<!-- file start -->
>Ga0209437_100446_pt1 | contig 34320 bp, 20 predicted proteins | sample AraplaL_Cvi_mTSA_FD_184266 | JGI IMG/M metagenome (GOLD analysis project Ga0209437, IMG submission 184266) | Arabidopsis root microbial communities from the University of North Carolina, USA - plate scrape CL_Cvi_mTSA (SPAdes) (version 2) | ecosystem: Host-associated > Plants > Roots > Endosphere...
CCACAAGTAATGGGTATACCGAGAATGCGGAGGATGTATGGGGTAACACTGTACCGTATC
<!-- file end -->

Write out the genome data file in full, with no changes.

>Ga0209437_100446_pt1 | contig 34320 bp, 20 predicted proteins | sample AraplaL_Cvi_mTSA_FD_184266 | JGI IMG/M metagenome (GOLD analysis project Ga0209437, IMG submission 184266) | Arabidopsis root microbial communities from the University of North Carolina, USA - plate scrape CL_Cvi_mTSA (SPAdes) (version 2) | ecosystem: Host-associated > Plants > Roots > Endosphere...
CCACAAGTAATGGGTATACCGAGAATGCGGAGGATGTATGGGGTAACACTGTACCGTATC